Idk if they're the same as what's on the GN's, but they're pretty well known to start to have issues around the 200hp/L mark, which is right where I was out. I gapped the plugs down to .8mm and that stopped it at 19psi, but then I started having part throttle issues where I have it leaned way out for fuel economy. The VAG coils let me open the gap back up to 1.1mm and not break up at 19psi. They must have more power than the GM coils because uthey're pulling way more amps.

There's a thread in the 240sx forum about the power steering. I had it made by zpoweesteering.com. That's a company that AZHitman (the guy that owns NICO) also owns.

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Re: A Bad Day In CA18DET Land

Postby dash » Tue Mar 07, 2017 2:14 am

hmmm, I wonder what coils boost_boy use on his hi output sds/ca18's ?
just noticed several hi strung sds cars not running the GM coils
I remember talking to this guy online, about his 1.6L build way back; http://www.sdsefi.com/features/jan064ag.htm toyota GZE coils

quite a few have 'adapted' other factory electronic power assist columns/ecu to their cars, diy junkyard style
they rave about how they can 'dial in' their steering effort. Suzuki Ignis unit compact, more popular abroad
pretty much like this; https://www.youtube.com/watch?v=uKzCaEjvJeM

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Re: A Bad Day In CA18DET Land

Postby float_6969 » Tue Mar 07, 2017 6:31 am

If you're not concerned about fuel economy, gapping the plugs down will let you continue to use the GM coils at higher power levels. I'm also on E85, which supposedly requires more ignition energy as well. And really, even if you're just running closed loop/near stoichiometric AFR's a tighter gap would probably be fine. I'm running a gasoline equivalent AFR of around 18:1 at cruise loads, so I need as much spark gap as possible to light the mixture. And I'm still not going to be surprised if I end up having to tighten it back down at higher boost levels, but I'm hopeful I don't. I might also change to a different plug design that may help as well, but I'll cross that road when I come to it.

Here's the link to the post about the powersteering; topic612421.html. I'll have the same ability to dial in the steering effort, which I'm excited about. It looks like a similar setup, but the guy has WAY more room to work than we do in S-chassis car's. I had seen similar video's before on these, but they all have miles of steering rod to work with. With tilt wheel, a collapsible steering column, and the way the steering rod enters the steering rack, it was beyond my skill level and the tools I have available to me to be able to install this type of assist in my car. It required some pretty serious fabrication to pull it off.

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Re: A Bad Day In CA18DET Land

Postby boost_boy » Tue Mar 07, 2017 7:59 pm

hmmm, I wonder what coils boost_boy use on his hi output sds/ca18's ?
I actually still use MSD coils which are sitting on top the MSD coil blocks to properly utilize my MSD DIS-2 ignition box. 20 to 30lbs of boost and not an issue. Been behind the scenes for a minute, but I had to come check on float to see what is up to these days :crazy:

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Re: A Bad Day In CA18DET Land

Postby float_6969 » Tue Mar 07, 2017 8:33 pm

Annnd I think the VAG coils are acting up on me. I went for a drive today for about 20 minutes. As I was headed home the car mis-fired once and then seemed fine for about 15 seconds and then just died. I had to let it set and cool down for about a minute and then it fired back up. It ran fine for another few minutes, then mis-fired once, then died about 15 seconds later again. I let it set for a minute and then was able to make it home. I'm pretty sure they just overheated. I have the dwell set at 3.5ms and everything I'm seeing online says they hit max saturation at 3ms. That being said, the only way I was able to get the SDS to trigger them in pairs was to change the trigger output to a 12v signal and they're designed for a 5v signal. If dropping the dwell down to 3ms doesn't solve the issue, I'm probably going to have to give up on them. The SDS ignition trigger circuit is limited to about 30ma @ 5v and the coils are pulling more than that running them in pairs. I could have an external ignitor made that will run them, but I'm kind of getting tired of fighting ignition issues. At this point I'm really wishing I had just bought a DIS-2 and been done with it. It would have been more money than what I've spent on this setup, but I KNOW it would have worked. Outside of the ignition problems, the engine runs great. No smoking or oil consumption. Compression is great. Idle quality is great. Blow-by is lower than any of my other builds. I still get some lifter noise, which is a little annoying, but it's minor and I don't worry about it much.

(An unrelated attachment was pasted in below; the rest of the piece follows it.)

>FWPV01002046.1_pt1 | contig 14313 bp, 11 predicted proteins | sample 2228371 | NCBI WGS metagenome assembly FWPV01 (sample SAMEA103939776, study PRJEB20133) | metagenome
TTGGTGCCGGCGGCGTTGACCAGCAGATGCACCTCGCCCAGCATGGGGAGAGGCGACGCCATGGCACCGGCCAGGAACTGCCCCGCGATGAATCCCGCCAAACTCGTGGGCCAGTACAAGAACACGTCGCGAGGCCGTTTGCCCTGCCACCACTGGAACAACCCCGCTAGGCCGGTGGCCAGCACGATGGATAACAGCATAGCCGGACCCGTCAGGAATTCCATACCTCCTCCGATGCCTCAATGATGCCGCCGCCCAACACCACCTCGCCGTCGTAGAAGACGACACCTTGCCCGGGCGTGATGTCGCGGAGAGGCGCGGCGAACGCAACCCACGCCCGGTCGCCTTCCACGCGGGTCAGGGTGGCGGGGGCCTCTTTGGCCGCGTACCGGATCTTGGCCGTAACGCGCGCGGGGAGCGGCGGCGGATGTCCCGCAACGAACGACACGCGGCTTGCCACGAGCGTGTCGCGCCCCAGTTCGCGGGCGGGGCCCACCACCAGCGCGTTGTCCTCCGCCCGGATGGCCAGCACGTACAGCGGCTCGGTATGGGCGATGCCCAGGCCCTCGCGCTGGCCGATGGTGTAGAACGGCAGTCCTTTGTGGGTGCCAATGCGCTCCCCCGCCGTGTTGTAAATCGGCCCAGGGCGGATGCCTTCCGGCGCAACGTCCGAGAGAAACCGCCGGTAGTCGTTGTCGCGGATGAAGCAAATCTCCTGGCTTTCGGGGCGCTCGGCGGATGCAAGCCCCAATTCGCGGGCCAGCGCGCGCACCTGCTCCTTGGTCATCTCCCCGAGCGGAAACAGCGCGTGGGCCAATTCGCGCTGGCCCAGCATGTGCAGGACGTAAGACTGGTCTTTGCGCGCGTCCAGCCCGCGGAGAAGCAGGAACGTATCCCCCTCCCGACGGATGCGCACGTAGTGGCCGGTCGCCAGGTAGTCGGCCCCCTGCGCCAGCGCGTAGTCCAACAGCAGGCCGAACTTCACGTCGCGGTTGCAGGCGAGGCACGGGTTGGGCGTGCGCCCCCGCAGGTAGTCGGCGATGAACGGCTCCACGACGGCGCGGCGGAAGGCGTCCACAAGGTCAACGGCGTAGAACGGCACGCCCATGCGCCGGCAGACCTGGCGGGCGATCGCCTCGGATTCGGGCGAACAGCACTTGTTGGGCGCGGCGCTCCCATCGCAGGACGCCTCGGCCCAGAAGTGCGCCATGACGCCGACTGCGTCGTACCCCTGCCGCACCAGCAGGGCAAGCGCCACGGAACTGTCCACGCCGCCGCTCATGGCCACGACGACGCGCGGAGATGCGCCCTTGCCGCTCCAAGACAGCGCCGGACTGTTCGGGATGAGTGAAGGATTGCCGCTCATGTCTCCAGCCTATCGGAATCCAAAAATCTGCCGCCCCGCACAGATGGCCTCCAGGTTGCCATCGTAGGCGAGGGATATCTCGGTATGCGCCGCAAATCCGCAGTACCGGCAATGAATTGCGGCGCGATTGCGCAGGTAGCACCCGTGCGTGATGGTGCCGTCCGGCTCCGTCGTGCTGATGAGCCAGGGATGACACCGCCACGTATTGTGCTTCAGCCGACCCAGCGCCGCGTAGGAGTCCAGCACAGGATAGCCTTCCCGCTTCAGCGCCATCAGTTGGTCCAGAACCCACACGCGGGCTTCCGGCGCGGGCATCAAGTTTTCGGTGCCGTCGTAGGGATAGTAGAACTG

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Re: A Bad Day In CA18DET Land

Postby float_6969 » Sun Mar 12, 2017 7:13 am

Dropped the dwell down the other day. That seemed to have fixed the issue, BUT when I was "testing" it I was getting onto the highway and was beating on it pretty good. Something felt weird so I pulled off. I thought the engine felt a little off, but when I pulled over and got out, I heard the drivers rear tire hissing like MAD. The valve stem had torn and was leaking badly. I quickly hopped back into the car and babied it back home. I threw it up on jack stands and pulled the wheels and took them down the next day to get them replaced. I went out yesterday and put them back on. While I had it up on jack stands on, I decided to check the plugs because it was running a little funny. I knew I had a helicoil on the #4 cylinder and I read a while ago that you're supposed to run colder plugs if you have a helicoil on an aluminum head because they can't sink the heat as fast as aluminum does. I had to order an 8 range (NGK) plug because nobody carried it in town. It came in last week sometime, but I hadn't been to worried about replacing it because I've had these 7 range plugs in there since I rebuilt it and it's been fine. I should have put them in sooner;